However, the major labels’ attempts to dominate the musical elements of social network sites dramatically faltered as unsigned and independent musicians took the idea that they could be worldwide stars by simply posting their music online and ran with it. As social networking has become the most popular means of online communication, it has seeped into every step in the journey of an artist, whether they sign to a major label, release music independently or simply record music to share with their family and friends via the internet. Artists use social network sites to build up a fanbase, to communicate with that fanbase and, if they do believe that signing to a major label is their path to success, then their social network sites are their method of showcasing to those labels every reason why they should be signed.

As social network sites are open to everyone and there are examples of unsigned or independent artists accumulating millions of views/followers/friends, many people have wondered whether signing to a major label holds any benefit for an artist in this new internet era. However, the ratio of major label to independent artists in the charts has not changed, and because of this there are few unsigned artists who wouldn’t jump at the chance for a major label deal. If you’re wondering why this is, perhaps you should take a look at the YouTube homepage. While anyone can upload a video to the site (so far so democratic), only those who can afford it can pay for their video to be featured or advertised on the homepage or on relevant videos, which is proven to generate a large number of views. And recently Universal and Sony, the two largest major labels, have taken their control over YouTube (which now sits alongside TV and radio as the most common means of discovering new music) to a new extreme by founding Vevo, YouTube’s partner for music content.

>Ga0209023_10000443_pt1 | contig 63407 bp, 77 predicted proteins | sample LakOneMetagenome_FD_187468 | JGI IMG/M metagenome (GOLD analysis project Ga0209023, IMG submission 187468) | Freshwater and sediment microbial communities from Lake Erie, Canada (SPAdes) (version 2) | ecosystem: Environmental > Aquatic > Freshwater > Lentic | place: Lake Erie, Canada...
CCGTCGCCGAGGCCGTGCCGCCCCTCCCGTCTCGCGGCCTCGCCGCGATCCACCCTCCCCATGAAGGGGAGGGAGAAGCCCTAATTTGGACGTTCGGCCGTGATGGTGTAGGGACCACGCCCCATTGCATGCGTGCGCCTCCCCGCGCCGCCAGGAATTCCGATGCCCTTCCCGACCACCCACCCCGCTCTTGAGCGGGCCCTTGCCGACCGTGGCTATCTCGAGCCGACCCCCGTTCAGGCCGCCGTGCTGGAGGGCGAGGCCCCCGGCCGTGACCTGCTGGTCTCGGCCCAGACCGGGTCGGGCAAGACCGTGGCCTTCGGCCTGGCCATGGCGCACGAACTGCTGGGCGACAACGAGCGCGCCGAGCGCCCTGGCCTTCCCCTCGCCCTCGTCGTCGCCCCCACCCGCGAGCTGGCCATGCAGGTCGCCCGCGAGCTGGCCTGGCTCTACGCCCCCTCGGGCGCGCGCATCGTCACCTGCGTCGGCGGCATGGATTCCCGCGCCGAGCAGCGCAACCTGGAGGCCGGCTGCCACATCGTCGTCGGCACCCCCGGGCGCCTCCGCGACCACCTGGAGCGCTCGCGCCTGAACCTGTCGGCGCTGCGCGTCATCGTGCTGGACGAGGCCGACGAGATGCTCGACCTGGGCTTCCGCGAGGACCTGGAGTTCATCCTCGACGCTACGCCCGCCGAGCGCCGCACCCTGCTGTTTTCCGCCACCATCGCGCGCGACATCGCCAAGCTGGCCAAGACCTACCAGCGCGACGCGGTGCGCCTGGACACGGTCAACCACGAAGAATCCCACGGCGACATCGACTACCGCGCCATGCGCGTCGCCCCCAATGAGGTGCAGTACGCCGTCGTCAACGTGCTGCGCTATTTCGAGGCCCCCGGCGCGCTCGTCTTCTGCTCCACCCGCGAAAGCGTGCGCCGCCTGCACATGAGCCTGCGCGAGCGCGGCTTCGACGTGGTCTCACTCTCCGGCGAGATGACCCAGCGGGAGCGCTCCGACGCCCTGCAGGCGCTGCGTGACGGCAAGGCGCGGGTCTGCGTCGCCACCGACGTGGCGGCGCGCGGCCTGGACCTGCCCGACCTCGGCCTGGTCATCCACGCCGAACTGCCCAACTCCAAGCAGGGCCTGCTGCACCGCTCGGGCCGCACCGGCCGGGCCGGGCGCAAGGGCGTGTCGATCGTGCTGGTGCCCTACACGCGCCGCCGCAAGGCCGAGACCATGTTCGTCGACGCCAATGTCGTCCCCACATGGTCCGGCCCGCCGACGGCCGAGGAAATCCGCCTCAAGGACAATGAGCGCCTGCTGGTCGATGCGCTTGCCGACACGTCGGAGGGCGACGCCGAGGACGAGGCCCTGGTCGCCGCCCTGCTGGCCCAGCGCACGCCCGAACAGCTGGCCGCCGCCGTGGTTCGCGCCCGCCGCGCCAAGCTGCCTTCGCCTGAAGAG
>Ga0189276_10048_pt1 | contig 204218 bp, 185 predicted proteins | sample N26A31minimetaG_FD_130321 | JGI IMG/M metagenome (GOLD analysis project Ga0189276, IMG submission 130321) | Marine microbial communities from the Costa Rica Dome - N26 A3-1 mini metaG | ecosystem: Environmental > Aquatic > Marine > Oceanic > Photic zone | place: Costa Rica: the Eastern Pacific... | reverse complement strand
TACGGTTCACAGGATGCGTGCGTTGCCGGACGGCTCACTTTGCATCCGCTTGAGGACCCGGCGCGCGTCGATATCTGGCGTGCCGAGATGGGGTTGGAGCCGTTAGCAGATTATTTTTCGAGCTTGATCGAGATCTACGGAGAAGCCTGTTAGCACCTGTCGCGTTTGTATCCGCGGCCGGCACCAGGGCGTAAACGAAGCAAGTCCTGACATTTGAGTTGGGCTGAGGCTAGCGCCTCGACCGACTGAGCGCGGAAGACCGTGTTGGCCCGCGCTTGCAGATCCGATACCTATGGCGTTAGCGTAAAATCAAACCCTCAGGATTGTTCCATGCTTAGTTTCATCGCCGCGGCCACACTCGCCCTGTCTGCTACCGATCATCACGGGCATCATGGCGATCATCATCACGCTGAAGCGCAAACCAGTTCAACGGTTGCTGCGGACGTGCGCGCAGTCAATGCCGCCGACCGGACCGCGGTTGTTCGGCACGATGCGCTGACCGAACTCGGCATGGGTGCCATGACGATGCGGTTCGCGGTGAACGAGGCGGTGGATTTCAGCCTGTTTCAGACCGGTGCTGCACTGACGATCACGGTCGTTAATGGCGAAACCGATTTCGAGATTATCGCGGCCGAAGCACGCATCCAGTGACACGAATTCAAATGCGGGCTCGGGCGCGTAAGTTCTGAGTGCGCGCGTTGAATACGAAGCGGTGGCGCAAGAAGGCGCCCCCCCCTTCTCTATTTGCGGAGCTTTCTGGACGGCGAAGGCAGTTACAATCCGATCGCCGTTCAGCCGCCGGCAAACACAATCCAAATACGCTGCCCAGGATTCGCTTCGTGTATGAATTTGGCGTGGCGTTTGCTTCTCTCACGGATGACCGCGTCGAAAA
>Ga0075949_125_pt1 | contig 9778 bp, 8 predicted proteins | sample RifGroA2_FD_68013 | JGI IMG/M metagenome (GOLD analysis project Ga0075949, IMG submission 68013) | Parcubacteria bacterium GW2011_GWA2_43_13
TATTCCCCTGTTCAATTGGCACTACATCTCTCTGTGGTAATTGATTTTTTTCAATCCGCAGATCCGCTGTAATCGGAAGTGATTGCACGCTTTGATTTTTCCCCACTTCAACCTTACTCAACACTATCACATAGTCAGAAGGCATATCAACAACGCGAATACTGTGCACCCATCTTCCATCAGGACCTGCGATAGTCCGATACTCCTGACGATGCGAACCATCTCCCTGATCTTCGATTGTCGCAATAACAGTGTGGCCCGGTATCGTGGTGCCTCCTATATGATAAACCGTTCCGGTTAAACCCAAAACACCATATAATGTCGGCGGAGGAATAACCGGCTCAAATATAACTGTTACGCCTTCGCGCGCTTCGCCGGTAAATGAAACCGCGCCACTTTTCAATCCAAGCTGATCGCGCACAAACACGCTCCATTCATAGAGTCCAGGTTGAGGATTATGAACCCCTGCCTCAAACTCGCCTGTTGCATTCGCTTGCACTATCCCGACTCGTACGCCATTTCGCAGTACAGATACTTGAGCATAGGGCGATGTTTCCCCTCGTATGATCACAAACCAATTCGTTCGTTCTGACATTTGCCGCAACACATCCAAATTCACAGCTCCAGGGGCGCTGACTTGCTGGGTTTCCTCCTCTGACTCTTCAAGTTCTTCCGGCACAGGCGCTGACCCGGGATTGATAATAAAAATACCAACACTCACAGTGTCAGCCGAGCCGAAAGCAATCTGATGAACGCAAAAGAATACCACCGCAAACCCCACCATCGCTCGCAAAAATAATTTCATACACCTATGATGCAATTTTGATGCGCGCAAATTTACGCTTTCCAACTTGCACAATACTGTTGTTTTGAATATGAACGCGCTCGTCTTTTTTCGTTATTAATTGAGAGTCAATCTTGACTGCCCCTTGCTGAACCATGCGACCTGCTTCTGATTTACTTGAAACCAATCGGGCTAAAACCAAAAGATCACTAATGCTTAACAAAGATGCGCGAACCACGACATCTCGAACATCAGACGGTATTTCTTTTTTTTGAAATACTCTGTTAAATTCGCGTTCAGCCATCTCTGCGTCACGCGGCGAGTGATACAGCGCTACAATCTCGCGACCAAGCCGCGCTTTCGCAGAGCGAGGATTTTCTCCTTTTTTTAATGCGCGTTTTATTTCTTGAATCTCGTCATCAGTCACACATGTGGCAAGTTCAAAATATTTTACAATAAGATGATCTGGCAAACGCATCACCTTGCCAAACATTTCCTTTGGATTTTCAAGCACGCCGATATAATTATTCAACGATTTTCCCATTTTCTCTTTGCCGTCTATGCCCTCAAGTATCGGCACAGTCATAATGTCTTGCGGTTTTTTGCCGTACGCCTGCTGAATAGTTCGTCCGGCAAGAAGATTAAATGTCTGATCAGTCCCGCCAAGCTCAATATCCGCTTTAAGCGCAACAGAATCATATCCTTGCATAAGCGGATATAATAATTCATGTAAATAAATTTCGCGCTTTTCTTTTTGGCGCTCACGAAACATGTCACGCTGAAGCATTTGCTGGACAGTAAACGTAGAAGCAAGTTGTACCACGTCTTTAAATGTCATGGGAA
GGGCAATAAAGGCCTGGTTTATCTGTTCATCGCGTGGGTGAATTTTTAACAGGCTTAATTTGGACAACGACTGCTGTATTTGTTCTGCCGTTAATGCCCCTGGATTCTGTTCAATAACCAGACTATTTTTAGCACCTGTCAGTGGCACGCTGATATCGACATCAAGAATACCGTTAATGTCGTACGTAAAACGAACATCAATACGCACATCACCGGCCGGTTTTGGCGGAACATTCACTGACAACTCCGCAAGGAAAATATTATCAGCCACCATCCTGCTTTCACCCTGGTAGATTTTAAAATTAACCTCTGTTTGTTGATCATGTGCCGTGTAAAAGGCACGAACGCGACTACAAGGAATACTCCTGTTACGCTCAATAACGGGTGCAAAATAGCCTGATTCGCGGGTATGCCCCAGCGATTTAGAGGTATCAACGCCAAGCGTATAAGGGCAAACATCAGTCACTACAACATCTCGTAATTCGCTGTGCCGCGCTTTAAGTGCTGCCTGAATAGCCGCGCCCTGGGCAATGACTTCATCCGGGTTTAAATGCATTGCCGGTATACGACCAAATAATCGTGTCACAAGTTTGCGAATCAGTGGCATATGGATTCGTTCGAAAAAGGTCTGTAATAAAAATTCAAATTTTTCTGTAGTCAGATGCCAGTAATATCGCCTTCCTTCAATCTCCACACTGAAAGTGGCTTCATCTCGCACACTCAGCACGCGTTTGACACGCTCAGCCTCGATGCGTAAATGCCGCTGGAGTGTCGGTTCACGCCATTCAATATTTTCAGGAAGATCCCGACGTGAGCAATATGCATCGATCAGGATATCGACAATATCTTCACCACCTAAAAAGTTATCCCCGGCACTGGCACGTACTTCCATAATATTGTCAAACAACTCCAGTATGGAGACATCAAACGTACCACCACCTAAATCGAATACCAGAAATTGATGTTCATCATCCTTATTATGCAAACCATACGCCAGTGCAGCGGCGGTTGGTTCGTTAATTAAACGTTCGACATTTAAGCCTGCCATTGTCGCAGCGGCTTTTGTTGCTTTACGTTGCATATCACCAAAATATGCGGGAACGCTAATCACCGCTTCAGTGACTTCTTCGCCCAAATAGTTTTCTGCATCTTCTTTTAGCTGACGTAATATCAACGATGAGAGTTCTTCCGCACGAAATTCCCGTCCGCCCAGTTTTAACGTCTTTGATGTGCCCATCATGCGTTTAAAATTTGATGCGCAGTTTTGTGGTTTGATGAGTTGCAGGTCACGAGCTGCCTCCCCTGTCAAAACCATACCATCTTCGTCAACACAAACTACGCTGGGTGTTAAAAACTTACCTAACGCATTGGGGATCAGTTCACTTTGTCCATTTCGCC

Through their partnership with YouTube, Universal and Sony are able to ensure that any music video they want to promote is put in front of exactly the people they want to promote it to. Next to any Vevo video (see screengrab above), where you once saw a selection of videos popular with people who watched that video, you will now see a playlist of Vevo videos, which are all of course Sony or Universal acts. YouTube have also changed their most viewed music video chart to one which I can only deduce is completely made up. While the top 100 most commented and most liked video charts (which used to be almost identical to the most viewed chart) show a mixture of official videos, fan-made montage videos and performance videos by unknown acts we’ve come to know as “YouTube stars”, you will only see official videos by the world’s biggest artists on the new and certainly not improved YouTube most viewed chart. What used to be my favourite way of discovering new unknown talent has now been removed, and for those unknown artists their avenue for reaching a huge captive audience has been blocked.